Introduction to Issue 15
One of the joys of doing a magazine like this one is that “you never know.” You never know how themes will develop on their own, what ideas will suggest themselves and stuff that just happens, coming together in unexpected, unanticipated ways. As with the Lucky 13 Theme Issue, where Joan Colby sent me these killer, deadly sins poems, and I decided it made sense to add to them. This time around I received a couple of short poems starting with one from Dennis Herrell that I really liked then one from and Ally Malinenko that I felt I had to publish; his happy coincidence suggested that I should add to these, as I had done with Joan’s poems. I recalled several poets who had sent me haikus, which I had decided I wasn’t going to use as a rule, though I love haikus, and others, who had sent me work I had let go. I contacted several of these poets and asked them to resubmit or send new work and a short poem feature was born.
Not to one to be tied down to too many rules, even my own, I decided to stretch the boundaries in another way. I received several terrific poems from a writer and photographer whose work I had admired for some time, David Thompson. His modest request to, maybe accompany his accepted poems with a couple of recent photos, seemed reasonable to me. I have seen dozens of his photos in small press publications and every one of them had an unmistakable style and were framed in a way that each picture was a kind of poem without words. We had never published photos before but was there any reason that we could not feature David’s work in two different forms? None that I could think of hence the mini-Thompson feature.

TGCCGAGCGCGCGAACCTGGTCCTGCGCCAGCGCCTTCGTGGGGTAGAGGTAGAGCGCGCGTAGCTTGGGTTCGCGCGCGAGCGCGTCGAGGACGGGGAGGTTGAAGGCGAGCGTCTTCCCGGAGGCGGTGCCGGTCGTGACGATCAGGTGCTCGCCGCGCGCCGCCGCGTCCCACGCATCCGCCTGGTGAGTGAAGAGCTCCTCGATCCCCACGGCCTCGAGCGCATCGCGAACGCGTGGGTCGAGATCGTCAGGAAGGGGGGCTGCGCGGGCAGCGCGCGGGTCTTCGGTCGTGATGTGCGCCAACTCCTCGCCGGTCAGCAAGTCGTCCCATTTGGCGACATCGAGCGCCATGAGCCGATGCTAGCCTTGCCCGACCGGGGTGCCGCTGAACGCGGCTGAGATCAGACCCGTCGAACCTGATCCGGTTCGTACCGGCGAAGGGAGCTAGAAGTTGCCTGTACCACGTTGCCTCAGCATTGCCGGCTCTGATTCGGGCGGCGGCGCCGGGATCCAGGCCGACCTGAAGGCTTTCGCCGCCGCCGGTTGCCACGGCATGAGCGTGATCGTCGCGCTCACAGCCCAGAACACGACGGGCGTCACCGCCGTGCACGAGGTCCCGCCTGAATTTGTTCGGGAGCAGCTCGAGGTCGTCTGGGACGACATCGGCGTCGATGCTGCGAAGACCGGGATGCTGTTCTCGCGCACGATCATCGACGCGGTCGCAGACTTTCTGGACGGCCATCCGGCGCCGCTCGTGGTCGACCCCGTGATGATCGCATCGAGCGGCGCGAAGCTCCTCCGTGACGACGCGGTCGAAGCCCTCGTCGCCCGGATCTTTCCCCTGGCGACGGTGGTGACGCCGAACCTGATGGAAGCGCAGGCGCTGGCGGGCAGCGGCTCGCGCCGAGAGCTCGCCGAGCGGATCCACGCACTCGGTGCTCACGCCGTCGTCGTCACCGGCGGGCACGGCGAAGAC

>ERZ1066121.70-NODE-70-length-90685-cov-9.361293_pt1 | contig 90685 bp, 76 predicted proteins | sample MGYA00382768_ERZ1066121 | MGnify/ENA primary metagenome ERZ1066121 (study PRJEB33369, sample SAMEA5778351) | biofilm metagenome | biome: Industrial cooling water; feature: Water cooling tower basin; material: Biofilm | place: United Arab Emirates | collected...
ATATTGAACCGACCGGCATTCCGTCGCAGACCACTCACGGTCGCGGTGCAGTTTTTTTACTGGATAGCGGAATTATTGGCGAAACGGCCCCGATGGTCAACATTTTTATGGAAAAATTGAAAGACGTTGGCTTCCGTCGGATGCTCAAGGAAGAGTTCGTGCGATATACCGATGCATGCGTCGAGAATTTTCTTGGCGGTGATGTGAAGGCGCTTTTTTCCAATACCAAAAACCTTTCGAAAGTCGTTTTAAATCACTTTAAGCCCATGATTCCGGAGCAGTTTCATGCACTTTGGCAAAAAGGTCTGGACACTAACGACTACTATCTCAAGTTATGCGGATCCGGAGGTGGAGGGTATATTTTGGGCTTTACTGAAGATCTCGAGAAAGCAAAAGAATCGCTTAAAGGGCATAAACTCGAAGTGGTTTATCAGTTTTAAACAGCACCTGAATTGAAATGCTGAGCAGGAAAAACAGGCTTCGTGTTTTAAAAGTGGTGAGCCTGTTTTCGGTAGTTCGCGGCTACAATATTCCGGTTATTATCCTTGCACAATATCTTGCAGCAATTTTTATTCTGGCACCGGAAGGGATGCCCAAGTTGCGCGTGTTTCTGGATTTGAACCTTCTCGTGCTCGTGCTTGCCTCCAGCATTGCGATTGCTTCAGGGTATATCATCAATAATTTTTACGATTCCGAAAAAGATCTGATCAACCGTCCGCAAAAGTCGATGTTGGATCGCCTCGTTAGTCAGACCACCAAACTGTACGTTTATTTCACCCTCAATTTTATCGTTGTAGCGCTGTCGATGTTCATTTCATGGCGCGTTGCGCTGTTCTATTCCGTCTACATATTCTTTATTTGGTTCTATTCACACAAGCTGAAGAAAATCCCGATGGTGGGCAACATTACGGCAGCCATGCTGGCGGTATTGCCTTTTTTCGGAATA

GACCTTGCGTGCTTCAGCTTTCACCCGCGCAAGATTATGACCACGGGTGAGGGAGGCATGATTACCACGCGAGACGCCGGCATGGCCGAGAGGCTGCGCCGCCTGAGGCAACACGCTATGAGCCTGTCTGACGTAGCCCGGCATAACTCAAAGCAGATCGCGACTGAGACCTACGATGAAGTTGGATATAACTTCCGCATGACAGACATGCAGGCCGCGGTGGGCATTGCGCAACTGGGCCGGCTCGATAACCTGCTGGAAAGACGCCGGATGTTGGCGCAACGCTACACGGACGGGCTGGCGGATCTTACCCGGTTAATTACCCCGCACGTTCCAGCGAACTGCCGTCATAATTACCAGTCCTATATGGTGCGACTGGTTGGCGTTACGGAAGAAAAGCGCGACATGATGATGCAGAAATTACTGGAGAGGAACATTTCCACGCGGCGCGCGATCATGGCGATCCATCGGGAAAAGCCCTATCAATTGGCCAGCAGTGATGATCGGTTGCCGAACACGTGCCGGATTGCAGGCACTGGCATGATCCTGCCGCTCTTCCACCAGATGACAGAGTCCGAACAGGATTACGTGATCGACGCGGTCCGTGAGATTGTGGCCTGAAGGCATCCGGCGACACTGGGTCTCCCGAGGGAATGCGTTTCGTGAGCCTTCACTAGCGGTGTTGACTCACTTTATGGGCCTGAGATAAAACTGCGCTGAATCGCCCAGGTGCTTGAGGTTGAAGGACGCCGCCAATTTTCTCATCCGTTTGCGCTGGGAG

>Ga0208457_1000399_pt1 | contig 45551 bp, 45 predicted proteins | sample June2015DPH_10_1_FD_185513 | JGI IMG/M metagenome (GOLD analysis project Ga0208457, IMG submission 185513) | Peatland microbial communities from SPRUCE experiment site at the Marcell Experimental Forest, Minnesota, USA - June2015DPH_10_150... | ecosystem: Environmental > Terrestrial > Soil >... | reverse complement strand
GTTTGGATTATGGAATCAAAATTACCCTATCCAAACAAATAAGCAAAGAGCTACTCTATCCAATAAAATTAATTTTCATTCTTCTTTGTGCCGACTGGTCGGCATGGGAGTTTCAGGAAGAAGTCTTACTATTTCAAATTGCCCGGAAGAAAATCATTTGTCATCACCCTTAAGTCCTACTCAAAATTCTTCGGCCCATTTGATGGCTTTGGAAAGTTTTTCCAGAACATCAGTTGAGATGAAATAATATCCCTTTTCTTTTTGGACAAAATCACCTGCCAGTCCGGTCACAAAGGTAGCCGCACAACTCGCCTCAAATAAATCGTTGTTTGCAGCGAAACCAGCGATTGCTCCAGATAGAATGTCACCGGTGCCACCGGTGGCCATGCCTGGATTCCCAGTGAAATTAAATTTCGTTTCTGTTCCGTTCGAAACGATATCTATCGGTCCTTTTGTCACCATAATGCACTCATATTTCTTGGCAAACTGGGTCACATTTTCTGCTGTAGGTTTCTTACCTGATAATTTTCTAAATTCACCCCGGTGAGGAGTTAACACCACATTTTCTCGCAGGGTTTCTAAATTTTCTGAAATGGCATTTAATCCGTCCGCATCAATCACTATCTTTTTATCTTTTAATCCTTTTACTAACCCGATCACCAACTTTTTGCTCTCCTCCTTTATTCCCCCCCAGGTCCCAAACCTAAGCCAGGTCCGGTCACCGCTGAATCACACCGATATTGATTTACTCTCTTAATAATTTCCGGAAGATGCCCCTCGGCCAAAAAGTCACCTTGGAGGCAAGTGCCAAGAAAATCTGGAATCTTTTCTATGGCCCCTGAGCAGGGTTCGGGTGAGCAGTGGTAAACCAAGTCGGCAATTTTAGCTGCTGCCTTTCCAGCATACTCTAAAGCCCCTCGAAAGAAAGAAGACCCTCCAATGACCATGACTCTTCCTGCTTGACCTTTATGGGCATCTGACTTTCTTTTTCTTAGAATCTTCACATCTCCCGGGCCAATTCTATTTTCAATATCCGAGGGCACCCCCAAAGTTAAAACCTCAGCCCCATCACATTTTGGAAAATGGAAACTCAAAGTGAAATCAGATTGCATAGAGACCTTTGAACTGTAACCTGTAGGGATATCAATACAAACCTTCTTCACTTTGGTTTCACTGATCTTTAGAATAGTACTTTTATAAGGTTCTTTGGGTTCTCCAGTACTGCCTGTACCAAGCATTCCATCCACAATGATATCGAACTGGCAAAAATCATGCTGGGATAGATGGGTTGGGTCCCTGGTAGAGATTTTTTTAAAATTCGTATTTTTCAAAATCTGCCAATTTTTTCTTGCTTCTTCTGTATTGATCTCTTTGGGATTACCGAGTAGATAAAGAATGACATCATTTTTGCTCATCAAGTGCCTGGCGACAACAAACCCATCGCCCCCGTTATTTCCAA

Yet another unexpected theme was personal illness, in a particular, author’s who have been struggling with cancer. Janet Buck sent me any number of incredible poems, as did Ally, who, in a few brief words, brought the battle home. Both of these poets are to be admired for their skill and their courage. And then there was a book to review by Claudia Emerson who died from cancer and left a complete manuscript to be published posthumously, that reinforces the resiliency of the human spirit under the most difficult and taxing, life threatening situations. Maggie Jaffe’s work and person is also eulogized in a posthumous collection of her poetry after an untimely death from the disease.
Finally, this is our largest, most diverse, and most challenging issue to date. I suspect there is something here for everyone’s poetic taste plus the usual reviews, an editor’s essay and a call for manuscripts for the next issue, which will have no specific theme and will be the last of the year. The anticipation is that Misfit 16 will be a Late Fall issue, with an editorial break through the winter holidays. And so onward.